Post Construction Runoff Control/Land Development Provisions why is this important?

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Post Construction Runoff Control/Land Development Provisions

The process of developing land into subdivisions, shopping centers, or office parks typically has a tremendous impact upon the quality of streams in the vicinity of the development both during and after the construction phase. Every time rain falls on a development, it washes off oils, bacteria, litter, sediment, fertilizers, and chemicals from streets, parking lots, lawns, dumpster pads, and metal roofs. Knowledgeable design of developments can solve the problem of contaminated runoff at the source. Georgia’s local governments can guide their new development to meet these concerns.

Some examples of land development provisions that can be made to protect Georgia water quality include density and infill zoning, limiting the amount of impervious surfaces in parking lots, roofs, streets, etc., limiting curbing of streets, incorporating vegetated swales, treatment of “hot spots” such as dumpster pads, providing biking and walking paths for non-automotive transportation alternatives, and using porous pavement materials. Many of these land development provisions can be adopted into community plans and implemented by modifying zoning ordinances.
Relevant Initiatives, Resources, and Contacts:

  • Georgia Stormwater Management Manual. Volume One and Two: Stormwater Policy Guidebook, Atlanta Regional Commission, 2000, (404) 463-3100 (404) 463-3205 (fax), On the web at

  • Non point Education for Municipal Officials (NEMO) is a group of affiliated projects that educate local land use decision makers about the relationship of land use to natural resource protection. NEMO Project, University of Connecticut (860) 345-4511, (860) 345-3357 (fax),

  • Alliance for Quality Growth was formed to increase awareness and understanding among Georgia policy makers, planners, developers, and the general public of the wide variety of planning tools available for promoting efficient land use in urban and suburban areas.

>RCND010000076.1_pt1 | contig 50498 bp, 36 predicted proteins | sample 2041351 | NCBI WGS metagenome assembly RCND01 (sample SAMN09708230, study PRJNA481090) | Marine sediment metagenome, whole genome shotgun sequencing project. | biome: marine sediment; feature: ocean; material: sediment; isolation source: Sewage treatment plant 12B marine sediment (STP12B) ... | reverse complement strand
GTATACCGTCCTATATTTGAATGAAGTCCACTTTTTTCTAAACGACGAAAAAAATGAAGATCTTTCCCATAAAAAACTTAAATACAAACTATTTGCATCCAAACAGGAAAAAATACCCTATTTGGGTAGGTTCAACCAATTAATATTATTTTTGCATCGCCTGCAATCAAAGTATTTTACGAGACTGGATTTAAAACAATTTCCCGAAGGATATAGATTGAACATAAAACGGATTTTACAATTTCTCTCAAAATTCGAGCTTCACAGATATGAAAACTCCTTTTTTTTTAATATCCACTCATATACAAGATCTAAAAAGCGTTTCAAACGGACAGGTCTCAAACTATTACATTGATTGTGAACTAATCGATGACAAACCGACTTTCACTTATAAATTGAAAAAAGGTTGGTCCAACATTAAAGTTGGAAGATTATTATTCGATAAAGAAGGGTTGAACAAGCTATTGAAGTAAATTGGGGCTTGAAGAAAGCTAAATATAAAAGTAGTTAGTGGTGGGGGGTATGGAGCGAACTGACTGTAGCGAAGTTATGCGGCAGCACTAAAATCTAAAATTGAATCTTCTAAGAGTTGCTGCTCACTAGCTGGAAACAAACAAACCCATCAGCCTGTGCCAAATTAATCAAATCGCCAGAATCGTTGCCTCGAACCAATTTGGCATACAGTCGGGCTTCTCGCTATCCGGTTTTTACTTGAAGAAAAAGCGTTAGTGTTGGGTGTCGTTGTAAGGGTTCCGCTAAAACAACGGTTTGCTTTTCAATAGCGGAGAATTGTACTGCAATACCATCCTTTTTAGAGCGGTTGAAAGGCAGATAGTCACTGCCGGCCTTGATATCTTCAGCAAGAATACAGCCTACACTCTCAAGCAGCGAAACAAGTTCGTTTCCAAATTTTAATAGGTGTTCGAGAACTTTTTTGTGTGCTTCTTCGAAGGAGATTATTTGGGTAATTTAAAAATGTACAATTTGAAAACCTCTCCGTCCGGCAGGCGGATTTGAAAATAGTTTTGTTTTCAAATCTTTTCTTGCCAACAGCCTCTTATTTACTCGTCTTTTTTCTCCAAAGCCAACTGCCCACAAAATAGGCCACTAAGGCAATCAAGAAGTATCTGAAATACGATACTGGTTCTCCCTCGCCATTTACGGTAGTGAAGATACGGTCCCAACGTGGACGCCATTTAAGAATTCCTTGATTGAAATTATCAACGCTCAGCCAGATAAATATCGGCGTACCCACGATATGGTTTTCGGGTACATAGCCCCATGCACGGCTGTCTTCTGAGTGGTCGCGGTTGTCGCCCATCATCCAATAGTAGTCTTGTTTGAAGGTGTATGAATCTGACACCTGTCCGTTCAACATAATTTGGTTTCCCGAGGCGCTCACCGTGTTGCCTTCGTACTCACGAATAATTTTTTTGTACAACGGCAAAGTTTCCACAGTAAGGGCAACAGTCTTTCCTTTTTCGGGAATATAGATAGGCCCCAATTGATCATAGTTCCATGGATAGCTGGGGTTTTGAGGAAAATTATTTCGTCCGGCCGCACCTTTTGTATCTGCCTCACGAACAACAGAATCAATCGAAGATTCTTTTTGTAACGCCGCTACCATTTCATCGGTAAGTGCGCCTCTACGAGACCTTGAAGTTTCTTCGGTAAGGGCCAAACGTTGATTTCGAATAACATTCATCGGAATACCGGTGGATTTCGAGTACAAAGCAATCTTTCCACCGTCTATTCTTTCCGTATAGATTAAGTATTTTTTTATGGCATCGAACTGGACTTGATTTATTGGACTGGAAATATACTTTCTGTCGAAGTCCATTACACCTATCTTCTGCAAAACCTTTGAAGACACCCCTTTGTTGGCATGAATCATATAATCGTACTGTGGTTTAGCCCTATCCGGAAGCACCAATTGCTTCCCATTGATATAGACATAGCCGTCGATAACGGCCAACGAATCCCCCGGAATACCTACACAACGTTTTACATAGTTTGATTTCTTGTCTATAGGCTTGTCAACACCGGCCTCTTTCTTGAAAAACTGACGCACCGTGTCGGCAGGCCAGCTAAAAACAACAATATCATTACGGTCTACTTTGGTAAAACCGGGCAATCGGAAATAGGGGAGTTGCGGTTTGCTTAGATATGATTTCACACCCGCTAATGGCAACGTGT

• Georgia Quality Growth Partnership web site has an on-line Toolkit containing a number of relevant conservation fact sheets, model ordinances, and other tools for agricultural buffers, conservation easements, conservation subdivisions, transferrable development rights, and much more. Click on Toolkit at:

  • University of Georgia Institute of Ecology, Office of Public Service an Outreach has extensive information on education, research, publications, tools, and community services related to land conservation and protection, quality growth, greenspace planning, riparian protection, watershed studies and more:

  • National Menu of BMPs for NPDES Storm Water Phase II contains over 100 fact sheets describing both structural and nonstructural management practices:

  • Also there is a USEPA Storm Water Phase II Final Rule Hotline: 202-260-5816 or .

  • The Georgia Department of Community Affairs (DCA) Georgia Planning web site provides a variety of assistance to local governments designed to strengthen their planning efforts, including guidance in developing local comprehensive plans consistent with state planning requirements and providing technical and financial assistance for implementing the plans:

  • Georgia’s 16 Regional Development Centers (RDCs) assist local governments with comprehensive planning, land and water protection, and much more. Information and links can be found at:

  • Local Government Environmental Assistance Network (LGEAN) has a “Toolbox” containing information or links to information on many topics important to local governments including stormwater management, urban forestry, smart growth, wastewater, as well as, a consultants .

  • Georgia Association of Stormwater Management Agencies has information on NPDES Phase II requirements, TMDLs, BMPs, implementing stormwater utilities, and how to involve/educate the public at

  • Land Development Provisions to Protect Georgia Water Quality is a document that discusses the many options available for developing land while reducing the impact on water resources. It’s available online at: under “Engineering and Technical Support”

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